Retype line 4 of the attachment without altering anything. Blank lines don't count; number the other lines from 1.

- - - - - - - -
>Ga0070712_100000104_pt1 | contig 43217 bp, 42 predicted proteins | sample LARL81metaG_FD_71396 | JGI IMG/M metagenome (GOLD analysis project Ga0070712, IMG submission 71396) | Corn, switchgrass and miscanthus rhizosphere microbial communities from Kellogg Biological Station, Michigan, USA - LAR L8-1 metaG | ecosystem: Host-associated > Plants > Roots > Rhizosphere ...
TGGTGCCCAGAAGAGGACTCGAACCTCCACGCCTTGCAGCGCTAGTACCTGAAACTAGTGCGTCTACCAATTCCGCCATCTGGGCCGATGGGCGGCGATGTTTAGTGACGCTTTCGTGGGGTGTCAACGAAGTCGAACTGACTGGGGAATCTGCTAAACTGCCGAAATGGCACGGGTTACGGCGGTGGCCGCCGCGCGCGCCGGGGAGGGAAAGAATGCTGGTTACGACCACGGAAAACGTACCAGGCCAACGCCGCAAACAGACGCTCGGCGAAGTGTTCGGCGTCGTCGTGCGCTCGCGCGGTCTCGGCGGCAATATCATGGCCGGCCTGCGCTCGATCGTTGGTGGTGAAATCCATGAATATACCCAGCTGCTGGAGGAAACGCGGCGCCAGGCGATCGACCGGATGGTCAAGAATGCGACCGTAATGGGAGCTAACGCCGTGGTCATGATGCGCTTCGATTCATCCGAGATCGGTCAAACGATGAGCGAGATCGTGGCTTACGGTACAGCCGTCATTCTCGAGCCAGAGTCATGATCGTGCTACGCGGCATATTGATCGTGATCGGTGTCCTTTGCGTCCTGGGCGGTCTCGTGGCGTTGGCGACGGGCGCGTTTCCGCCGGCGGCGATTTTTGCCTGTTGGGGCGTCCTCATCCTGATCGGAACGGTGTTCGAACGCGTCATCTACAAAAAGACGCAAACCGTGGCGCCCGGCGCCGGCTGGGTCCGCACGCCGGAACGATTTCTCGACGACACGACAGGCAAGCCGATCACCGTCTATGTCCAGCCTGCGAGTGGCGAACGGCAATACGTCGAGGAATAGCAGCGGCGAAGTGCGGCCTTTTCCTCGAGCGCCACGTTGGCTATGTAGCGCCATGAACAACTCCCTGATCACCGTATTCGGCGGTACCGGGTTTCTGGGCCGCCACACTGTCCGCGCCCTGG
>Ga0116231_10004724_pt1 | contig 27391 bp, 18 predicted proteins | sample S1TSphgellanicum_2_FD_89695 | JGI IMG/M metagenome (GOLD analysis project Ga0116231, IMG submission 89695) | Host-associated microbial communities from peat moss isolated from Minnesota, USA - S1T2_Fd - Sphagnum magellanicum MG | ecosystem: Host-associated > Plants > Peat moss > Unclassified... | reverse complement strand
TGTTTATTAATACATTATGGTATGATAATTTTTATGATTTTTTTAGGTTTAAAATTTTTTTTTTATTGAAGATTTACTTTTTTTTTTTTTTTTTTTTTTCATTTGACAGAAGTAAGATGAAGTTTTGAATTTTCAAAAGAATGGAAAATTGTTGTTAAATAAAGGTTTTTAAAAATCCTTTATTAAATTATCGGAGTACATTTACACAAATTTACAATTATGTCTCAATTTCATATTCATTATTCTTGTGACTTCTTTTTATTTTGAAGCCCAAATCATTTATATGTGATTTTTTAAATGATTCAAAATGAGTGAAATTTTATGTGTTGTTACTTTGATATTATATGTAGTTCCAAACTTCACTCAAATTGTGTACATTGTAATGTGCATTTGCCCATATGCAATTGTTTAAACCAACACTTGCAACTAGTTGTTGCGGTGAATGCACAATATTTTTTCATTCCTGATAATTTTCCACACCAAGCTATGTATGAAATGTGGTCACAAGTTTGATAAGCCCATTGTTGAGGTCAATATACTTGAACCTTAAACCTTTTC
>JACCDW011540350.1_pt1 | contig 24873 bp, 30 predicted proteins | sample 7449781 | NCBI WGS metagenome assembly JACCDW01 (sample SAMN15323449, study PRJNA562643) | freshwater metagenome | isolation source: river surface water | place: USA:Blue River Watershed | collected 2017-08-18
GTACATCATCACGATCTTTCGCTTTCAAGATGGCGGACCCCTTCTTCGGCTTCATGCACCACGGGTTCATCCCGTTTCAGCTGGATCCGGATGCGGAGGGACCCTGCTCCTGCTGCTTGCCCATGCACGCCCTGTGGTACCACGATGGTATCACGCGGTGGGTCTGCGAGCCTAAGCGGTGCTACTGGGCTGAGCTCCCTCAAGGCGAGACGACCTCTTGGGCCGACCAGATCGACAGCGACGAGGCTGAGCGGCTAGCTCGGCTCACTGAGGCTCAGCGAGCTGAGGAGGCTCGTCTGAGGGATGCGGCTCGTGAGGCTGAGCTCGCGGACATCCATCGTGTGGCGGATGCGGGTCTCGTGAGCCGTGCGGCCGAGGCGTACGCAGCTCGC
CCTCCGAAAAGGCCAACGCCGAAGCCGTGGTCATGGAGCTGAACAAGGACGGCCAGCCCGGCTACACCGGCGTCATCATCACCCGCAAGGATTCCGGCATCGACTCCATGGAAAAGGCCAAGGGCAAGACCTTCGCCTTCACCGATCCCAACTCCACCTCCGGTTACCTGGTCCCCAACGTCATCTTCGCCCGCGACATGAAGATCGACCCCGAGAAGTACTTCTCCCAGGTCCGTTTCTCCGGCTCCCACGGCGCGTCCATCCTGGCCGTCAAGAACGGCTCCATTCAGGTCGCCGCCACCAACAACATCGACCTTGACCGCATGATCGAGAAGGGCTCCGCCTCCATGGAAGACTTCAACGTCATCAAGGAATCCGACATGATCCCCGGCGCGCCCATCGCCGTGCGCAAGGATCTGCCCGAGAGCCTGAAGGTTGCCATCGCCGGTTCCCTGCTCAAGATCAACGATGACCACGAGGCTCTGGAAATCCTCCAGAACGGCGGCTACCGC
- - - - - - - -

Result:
TGTTTATTAATACATTATGGTATGATAATTTTTATGATTTTTTTAGGTTTAAAATTTTTTTTTTATTGAAGATTTACTTTTTTTTTTTTTTTTTTTTTTCATTTGACAGAAGTAAGATGAAGTTTTGAATTTTCAAAAGAATGGAAAATTGTTGTTAAATAAAGGTTTTTAAAAATCCTTTATTAAATTATCGGAGTACATTTACACAAATTTACAATTATGTCTCAATTTCATATTCATTATTCTTGTGACTTCTTTTTATTTTGAAGCCCAAATCATTTATATGTGATTTTTTAAATGATTCAAAATGAGTGAAATTTTATGTGTTGTTACTTTGATATTATATGTAGTTCCAAACTTCACTCAAATTGTGTACATTGTAATGTGCATTTGCCCATATGCAATTGTTTAAACCAACACTTGCAACTAGTTGTTGCGGTGAATGCACAATATTTTTTCATTCCTGATAATTTTCCACACCAAGCTATGTATGAAATGTGGTCACAAGTTTGATAAGCCCATTGTTGAGGTCAATATACTTGAACCTTAAACCTTTTC